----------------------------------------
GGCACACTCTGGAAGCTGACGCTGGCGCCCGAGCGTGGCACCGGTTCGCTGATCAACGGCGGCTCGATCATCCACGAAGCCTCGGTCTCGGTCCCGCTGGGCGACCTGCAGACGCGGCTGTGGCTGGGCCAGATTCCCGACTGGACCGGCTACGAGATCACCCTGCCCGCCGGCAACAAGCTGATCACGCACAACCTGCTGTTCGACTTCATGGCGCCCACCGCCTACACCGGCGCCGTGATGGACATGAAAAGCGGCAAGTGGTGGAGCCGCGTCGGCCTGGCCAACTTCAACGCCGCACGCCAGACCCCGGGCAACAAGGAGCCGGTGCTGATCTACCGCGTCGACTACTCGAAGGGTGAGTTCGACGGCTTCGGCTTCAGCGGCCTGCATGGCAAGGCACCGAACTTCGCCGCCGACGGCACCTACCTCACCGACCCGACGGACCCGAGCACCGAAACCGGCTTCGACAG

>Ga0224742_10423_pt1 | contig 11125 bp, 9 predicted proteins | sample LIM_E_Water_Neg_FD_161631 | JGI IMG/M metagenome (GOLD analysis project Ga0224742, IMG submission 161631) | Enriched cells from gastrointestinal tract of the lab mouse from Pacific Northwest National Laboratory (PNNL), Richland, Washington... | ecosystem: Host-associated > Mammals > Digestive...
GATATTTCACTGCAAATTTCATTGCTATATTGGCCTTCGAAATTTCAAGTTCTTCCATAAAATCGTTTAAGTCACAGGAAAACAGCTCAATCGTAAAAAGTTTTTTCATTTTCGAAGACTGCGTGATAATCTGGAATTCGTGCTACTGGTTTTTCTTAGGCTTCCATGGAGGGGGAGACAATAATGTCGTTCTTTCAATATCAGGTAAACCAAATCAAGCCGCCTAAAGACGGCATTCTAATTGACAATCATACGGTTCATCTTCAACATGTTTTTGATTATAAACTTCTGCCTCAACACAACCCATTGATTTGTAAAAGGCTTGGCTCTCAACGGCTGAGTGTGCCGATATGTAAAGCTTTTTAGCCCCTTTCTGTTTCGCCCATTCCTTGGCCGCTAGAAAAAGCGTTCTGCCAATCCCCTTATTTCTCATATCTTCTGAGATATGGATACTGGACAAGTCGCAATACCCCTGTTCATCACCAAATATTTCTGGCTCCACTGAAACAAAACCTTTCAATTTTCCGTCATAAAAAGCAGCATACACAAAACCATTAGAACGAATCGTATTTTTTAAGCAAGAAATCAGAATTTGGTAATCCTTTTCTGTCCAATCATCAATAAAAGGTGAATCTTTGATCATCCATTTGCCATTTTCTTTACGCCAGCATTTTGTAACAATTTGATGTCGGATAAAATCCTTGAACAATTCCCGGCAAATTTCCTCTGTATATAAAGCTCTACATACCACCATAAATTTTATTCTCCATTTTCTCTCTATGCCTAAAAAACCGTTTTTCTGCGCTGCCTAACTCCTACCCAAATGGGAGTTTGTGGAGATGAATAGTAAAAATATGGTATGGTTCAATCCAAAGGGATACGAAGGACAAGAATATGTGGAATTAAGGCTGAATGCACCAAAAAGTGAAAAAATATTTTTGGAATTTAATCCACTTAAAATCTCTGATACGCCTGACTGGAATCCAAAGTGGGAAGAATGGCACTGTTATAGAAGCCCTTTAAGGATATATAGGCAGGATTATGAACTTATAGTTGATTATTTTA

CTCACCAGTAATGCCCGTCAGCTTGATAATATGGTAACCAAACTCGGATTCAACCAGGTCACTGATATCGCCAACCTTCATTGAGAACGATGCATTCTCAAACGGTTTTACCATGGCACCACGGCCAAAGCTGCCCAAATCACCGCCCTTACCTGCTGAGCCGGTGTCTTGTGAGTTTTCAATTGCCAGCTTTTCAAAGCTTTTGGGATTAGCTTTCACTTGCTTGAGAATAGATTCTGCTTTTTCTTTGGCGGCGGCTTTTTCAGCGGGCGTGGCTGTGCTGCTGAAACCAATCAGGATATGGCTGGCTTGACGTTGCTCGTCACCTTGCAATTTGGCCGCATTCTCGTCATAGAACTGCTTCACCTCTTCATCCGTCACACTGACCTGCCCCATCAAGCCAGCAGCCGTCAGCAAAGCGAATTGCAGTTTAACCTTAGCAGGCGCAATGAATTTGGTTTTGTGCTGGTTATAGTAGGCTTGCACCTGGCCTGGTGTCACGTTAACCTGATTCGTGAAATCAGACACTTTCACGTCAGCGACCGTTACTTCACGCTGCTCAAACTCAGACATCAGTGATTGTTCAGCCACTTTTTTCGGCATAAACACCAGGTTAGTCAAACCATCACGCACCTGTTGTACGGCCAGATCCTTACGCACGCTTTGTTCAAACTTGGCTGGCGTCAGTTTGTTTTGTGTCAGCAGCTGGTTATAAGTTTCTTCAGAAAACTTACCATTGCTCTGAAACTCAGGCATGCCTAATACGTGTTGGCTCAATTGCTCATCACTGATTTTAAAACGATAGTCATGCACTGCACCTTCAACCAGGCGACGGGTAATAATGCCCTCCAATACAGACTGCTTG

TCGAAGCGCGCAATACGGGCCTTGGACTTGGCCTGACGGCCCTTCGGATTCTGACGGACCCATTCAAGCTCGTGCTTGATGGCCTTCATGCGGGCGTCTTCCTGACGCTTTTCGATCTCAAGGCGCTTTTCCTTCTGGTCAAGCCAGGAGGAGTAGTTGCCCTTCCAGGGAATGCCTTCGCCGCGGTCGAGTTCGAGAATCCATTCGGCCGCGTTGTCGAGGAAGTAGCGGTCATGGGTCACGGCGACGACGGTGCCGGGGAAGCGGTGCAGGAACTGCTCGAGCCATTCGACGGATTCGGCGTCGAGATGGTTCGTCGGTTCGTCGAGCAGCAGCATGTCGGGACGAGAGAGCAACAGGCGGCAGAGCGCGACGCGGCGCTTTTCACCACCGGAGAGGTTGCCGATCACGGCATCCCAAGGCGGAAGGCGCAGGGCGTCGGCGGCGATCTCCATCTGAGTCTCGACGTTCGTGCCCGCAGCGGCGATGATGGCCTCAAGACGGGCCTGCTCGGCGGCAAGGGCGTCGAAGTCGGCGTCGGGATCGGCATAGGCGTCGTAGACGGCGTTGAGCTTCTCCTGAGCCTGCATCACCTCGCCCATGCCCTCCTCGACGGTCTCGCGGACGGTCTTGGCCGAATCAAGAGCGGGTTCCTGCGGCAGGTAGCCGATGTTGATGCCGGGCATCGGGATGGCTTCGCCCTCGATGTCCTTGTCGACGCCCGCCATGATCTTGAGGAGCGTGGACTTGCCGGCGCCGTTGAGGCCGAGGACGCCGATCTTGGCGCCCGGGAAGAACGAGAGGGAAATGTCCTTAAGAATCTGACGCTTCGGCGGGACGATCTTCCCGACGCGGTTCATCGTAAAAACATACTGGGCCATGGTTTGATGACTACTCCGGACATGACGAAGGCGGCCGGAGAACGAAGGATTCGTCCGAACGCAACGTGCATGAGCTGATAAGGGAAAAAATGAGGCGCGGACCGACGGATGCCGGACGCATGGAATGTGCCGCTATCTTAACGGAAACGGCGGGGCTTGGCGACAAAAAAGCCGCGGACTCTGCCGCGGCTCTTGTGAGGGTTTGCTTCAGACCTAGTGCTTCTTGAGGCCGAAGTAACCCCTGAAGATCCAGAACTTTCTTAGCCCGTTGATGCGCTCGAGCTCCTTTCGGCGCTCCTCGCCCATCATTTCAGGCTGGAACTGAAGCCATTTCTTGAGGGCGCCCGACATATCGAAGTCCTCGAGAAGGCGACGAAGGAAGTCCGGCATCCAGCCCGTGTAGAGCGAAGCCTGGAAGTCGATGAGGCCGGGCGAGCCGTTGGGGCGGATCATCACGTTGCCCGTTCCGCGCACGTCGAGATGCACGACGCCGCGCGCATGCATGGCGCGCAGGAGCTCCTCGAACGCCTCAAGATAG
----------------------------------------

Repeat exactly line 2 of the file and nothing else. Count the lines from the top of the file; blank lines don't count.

>Ga0224742_10423_pt1 | contig 11125 bp, 9 predicted proteins | sample LIM_E_Water_Neg_FD_161631 | JGI IMG/M metagenome (GOLD analysis project Ga0224742, IMG submission 161631) | Enriched cells from gastrointestinal tract of the lab mouse from Pacific Northwest National Laboratory (PNNL), Richland, Washington... | ecosystem: Host-associated > Mammals > Digestive...